9Marks Weekender: my thoughts and takeaways

This past week I had the privilege of attending a 9Marks Weekender in Washington D.C. at Capital Hill Baptist Church.  In recent months, I’ve been exposed to the plethora of biblical resources they have to assist and inform pastors and churches of what the Bible teaches concerning what a healthy church looks like.  And as I’ve said time and time again, one of the truths that I pray, by God’s grace, stays close to my head and heart is that I don’t have it all together.  Pastoring a church has exposed many inadequacies I have as a leader, as well as brought to the forefront my spiritual immaturity in certain areas, particularly in loving people and exemplifying patience.  That being said, my reasoning for going was to learn, plain and simple.  As I type these words, I’m reminded of the passage I’m preaching tomorrow (Matthew 13:1-23 “the parable of the seeds,” which is more commonly understood to be “the parable of the sower,” but as I’ve studied this past week the parable Jesus tells is about the “seed” [i.e. a human’s heart], rather than the sower) and how the disciples were continually learning from Jesus and how none of them ever “arrived.”  Jesus shares a parable and afterwards the disciples wander up to Jesus confused and dumbfounded by His words and ask Jesus “what in the world are you talking about?” (Nathan Millican paraphrase)  It’s a good reminder to me that the disciples who left jobs, families and the comforts of life to follow Jesus, who spent time seeing him preach and teach about the Kingdom of God and who actually performed miracles, still didn’t have it all together.  And if that applies to the disciples then it most certainly applies to me.  Okay, if you’re still reading, I’ll stop rambling and tell you once and for all my thoughts and takeaways from tke 9Marks Weekender and so I’ll be succinct and concise I’ll do so in bullet-form (and yes, you can say “thank you!” or “finally!”).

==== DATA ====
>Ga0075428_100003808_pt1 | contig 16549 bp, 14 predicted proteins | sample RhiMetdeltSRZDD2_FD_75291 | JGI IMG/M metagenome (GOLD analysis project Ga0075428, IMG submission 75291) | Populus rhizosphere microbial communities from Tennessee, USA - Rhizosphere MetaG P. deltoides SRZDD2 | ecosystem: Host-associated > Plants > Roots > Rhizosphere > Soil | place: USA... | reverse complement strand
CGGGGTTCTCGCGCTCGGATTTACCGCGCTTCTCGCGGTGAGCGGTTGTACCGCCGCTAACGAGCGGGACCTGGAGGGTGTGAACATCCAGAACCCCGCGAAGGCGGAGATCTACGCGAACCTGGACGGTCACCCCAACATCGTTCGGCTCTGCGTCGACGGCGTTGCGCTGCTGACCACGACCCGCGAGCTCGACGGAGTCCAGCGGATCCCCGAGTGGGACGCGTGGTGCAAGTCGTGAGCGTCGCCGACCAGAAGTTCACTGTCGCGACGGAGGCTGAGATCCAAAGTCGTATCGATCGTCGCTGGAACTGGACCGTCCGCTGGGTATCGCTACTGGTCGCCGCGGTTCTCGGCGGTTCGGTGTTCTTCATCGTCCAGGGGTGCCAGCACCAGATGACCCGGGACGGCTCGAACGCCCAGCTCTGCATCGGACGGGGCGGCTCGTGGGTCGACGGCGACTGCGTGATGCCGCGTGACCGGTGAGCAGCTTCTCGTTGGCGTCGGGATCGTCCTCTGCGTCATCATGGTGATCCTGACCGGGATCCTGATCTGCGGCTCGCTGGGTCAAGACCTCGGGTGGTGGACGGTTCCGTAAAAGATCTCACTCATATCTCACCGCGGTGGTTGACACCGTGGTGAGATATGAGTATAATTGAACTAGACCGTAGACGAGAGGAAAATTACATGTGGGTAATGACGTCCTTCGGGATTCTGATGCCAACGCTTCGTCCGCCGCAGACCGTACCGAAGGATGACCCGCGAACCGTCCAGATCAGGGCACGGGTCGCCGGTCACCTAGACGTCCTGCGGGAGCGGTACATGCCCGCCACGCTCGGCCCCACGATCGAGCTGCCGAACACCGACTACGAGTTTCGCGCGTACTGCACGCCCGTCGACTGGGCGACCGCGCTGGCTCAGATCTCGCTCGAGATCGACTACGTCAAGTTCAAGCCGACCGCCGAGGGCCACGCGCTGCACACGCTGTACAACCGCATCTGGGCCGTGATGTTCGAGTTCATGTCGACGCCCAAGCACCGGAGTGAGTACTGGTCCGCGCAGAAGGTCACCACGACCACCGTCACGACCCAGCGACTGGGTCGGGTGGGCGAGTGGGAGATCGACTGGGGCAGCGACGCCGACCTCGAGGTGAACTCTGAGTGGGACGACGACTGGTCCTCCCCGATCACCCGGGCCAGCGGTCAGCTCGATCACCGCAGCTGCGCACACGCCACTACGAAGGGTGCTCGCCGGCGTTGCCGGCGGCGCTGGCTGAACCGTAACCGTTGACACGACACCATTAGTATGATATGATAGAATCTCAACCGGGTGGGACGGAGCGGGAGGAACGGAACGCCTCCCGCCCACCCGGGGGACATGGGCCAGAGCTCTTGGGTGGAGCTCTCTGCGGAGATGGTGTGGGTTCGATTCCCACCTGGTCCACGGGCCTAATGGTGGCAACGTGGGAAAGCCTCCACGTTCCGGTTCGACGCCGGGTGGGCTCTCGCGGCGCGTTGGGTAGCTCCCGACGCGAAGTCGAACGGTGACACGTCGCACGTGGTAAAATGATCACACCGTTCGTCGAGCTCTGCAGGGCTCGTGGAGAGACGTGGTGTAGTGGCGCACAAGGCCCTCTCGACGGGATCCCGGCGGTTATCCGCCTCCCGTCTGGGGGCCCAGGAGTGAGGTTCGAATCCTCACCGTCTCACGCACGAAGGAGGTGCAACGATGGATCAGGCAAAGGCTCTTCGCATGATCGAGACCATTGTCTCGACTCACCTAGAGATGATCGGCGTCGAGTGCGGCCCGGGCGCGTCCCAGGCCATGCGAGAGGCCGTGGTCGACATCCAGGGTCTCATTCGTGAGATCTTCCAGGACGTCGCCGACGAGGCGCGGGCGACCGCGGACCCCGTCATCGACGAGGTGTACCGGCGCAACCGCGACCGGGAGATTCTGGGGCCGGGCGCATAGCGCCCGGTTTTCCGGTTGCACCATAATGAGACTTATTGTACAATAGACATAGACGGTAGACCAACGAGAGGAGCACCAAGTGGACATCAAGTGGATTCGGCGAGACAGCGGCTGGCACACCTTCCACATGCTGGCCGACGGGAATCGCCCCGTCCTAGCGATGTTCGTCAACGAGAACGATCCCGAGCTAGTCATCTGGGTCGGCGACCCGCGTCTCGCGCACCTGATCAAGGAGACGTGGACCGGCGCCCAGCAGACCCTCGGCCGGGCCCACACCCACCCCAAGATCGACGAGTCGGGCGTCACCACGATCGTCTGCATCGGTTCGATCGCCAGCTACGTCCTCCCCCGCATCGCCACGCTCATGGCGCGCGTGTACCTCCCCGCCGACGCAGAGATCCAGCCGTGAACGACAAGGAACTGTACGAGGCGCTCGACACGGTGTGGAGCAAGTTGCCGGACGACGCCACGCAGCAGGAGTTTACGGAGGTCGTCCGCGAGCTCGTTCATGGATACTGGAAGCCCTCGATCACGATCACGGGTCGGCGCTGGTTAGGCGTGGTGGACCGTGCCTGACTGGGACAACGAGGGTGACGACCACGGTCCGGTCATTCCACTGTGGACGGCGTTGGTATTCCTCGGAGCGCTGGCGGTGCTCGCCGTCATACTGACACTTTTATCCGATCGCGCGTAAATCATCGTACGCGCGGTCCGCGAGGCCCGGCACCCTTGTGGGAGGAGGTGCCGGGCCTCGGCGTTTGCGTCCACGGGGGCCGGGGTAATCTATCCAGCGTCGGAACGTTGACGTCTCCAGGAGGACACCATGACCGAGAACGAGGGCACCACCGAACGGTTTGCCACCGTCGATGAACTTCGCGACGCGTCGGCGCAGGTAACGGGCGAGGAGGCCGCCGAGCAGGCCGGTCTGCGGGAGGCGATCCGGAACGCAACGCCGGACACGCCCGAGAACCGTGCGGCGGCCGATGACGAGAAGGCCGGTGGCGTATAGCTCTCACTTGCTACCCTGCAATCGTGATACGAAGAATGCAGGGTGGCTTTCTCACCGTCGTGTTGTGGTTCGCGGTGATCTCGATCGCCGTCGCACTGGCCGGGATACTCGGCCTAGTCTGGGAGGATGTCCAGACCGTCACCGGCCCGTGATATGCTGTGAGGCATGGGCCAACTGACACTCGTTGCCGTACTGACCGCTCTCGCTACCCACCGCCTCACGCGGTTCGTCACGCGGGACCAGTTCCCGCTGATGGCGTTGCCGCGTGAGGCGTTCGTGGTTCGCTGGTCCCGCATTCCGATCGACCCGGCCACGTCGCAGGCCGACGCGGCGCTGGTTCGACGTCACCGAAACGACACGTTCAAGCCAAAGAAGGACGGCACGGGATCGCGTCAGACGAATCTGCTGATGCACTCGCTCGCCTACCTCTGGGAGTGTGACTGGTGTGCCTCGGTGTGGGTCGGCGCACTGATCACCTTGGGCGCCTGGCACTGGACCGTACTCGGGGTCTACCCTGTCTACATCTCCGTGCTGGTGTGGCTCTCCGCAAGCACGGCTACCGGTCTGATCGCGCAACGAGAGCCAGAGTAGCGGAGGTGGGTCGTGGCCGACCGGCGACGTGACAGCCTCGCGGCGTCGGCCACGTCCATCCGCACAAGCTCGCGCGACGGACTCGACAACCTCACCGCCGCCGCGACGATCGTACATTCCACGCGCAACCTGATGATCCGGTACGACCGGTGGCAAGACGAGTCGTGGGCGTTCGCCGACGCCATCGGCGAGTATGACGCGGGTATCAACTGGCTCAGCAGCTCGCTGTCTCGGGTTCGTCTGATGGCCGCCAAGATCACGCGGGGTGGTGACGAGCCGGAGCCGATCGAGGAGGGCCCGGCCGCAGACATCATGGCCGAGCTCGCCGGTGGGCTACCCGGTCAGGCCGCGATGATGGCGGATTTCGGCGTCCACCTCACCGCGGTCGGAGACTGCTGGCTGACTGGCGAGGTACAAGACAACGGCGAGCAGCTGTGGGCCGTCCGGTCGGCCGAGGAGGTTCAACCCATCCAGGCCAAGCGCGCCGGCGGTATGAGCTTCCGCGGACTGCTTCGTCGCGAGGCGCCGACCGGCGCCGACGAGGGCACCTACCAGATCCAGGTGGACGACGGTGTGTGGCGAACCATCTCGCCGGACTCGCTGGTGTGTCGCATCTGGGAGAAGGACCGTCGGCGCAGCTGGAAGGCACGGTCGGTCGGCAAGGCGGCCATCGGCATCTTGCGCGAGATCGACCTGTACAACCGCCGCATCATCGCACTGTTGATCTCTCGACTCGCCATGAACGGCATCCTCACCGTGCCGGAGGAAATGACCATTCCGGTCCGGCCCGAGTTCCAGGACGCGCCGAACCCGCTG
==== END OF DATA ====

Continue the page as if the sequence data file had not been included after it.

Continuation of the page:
• I was discipled and mentored in a church that is markedly different from Capital Hill Baptist Church in many respects, and for that reason alone attending the 9Marks Weekender was a good opportunity for me to pursue. 
  • As Capital Hill Baptist Church functions in a plurality of elders, I was amazed at the humility and unity they exemplified.  As “weekenders” we had the privilege of observing their elder’s meeting where in this particular meeting the elders were discussing an individual who was involved in some egregious sins.  As they discussed what to do with this individual several elders came from a very compassionate perspective, whereas two others came from a more disciplinary posture.  The outcome of their discussion isn’t my concern here but the specific nature of that discussion that ensued which involved two very different “camps.”  The nature of the discussion was amazingly done so with love, humility and unity.  This to me was one of the most encouraging and challenging things I saw the whole weekend.  When so many Christian men in leadership exemplify god-hating pride when sharing or discussing their viewpoints, these men did so with a God-honoring humility that I found refreshing and challenging right down to my bones.